Baba Amte: The inspiring gardener
"I am not a sadhubaba," Baba Amte always made it a point to assert. The indomitable spirit behind the struggle towards a 'total revolution' is no more. An Ambdedkarite by philosophy and a Gandhian by his political actions, Baba devoted his life to antyodaya--uplift of the most oppressed.
Baba was a nickname from childhood, and Muralidhar Devidas Amte wore his religion lightly. He would often tell his followers and admirers that he was neither a saintly person nor a pretentious monk. He didn't pray or plead, certainly not before any court of power. Baba was an advocate by profession till he began a path of advocacy.
"Charity destroys, work builds"--that was Baba's credo. His was a mission to motivate, rejuvenate and empower. He planted a seed each at Anandvan, a centre for leprosy patients, and at Hemalkas and Ashokvan, centres for tribals, that grew into trees, tall and rooted. Anyone who has visited these places would see in their working the very rare combination of a fantastic visionary and a great activist.
Everyone at these centres was inspired when Baba worked with his hands in the soil, when he built structures and planted trees. He often likened his mission to that of the gardener's or farmer's--creating an organic farm or a green cover over a barren land. He continued to spread his message even when confined to his bed in the last few years of his life. A Marathi poem which Baba often recited captured his indomitable person, rather aptly: Shrunkjala Payi Ashaley, Me gatiche geet gai (Let there be shackles in my feet, I still sing the song of progress). But Baba was no poet, and his vision was not utopic. Prosperity for him meant nurture of both human and natural resources. Nature for him was a companion, not a commodity or a tourist's abode. He was a soldier of conscience in his own words.
Baba moved out of his ashram to violence-hit Punjab, the dam-hit Narmada valley and to communal riots-affected basti s in Mumbai. When he moved, he was not alone. Thousands of youth joined him on his Bharat Jodo movements from Kanyakumari to Kashmir in 1985 and Gujarat to Arunachal Pradesh in 1988. The movements were his ways of inspiring people towards a casteless, secular and integrated India. They were also borne out of a deep-rooted belief in the essential unity of humankind.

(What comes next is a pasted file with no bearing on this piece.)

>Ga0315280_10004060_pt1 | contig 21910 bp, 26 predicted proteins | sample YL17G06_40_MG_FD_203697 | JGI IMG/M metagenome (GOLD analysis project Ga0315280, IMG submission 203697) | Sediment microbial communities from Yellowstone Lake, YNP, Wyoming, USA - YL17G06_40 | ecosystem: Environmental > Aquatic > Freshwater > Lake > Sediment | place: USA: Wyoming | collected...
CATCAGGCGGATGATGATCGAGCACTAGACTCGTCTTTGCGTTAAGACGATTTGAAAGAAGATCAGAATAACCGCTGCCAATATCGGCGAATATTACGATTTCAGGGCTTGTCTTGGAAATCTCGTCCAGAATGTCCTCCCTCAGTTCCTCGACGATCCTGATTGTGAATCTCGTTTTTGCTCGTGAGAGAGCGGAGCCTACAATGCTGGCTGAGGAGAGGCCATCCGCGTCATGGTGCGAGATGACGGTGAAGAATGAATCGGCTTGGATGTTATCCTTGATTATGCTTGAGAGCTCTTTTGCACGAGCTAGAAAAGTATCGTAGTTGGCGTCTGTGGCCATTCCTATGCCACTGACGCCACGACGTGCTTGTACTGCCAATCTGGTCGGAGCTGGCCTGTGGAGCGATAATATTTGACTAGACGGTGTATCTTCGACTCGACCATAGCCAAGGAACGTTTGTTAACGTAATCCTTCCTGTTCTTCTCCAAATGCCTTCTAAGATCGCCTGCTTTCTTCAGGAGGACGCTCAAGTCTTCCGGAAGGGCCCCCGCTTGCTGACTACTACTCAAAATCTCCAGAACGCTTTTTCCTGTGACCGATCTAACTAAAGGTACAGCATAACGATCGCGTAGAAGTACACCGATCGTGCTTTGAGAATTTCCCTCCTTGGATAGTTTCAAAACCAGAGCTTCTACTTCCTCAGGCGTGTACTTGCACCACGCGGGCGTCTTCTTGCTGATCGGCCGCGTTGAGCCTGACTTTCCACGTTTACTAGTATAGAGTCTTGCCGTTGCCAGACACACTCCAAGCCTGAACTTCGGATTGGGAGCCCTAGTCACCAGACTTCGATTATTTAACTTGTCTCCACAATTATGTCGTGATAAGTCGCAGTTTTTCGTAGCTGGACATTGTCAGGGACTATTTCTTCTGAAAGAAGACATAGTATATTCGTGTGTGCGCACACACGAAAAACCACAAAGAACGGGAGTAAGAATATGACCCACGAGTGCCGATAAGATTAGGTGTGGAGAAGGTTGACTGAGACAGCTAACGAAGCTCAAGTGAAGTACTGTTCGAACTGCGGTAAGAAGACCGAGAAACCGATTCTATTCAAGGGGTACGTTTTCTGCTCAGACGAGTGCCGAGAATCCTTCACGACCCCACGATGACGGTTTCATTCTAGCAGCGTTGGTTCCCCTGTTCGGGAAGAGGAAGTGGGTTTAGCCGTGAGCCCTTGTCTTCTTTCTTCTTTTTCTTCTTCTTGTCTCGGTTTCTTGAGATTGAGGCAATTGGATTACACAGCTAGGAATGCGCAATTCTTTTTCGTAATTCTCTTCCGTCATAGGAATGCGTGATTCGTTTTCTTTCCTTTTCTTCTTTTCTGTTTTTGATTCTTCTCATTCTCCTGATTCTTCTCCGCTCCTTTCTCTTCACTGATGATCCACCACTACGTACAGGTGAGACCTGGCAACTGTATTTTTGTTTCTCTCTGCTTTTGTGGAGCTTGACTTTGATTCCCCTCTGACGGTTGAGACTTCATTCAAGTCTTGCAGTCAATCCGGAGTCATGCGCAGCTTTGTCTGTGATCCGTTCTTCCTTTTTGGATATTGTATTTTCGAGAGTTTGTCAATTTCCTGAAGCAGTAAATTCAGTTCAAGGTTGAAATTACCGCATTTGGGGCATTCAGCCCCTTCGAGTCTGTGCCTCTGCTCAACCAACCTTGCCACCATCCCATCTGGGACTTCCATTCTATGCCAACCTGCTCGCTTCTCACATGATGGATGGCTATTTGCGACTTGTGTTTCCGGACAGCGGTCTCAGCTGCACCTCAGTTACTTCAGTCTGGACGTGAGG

But Baba was not just a moral supporter of struggling farmers and labourers. In March 1989, he brought his vision of alternative politics and economy to the Narmada valley. He could see through the politics of profit over people. In spite of being treated as a celebrity and feted, both nationally and internationally, he stayed within the battleground with his uncompromising vision. His dialogues with chief ministers exemplified his understanding of Indian democracy: the chief minister had to be engaged with because he was a mass leader. He was always for influencing politics and draw strategies for alliances. He knew that the liberalized economy and corporatized polity had to be taken on at several fronts. But while he was ready to engage with the powers that be, Baba never swayed from his commitment to ecologically sustainable ways of life and livelihoods. He returned his awards when he was challenged by the state on the Narmada front.
His uncompromising attitude sometimes lost him supporters. But his opposition to big dams was unwavering: at Bhopalapatnam, Ichampally, and in the Narmada valley.
While his wife Sadhanatai stood by him all through his tumultuous life, he inspired his sons Vikas and Prakash along with their wives, all of whom are medical graduates, to take to selfless service. Baba has also left behind empowered activists whom he inspired through a unique series of youth camps.
We in India are often guilty of eulogizing people, but it can be said without doubt that Baba exemplified the humanitarian politics of Gandhiji.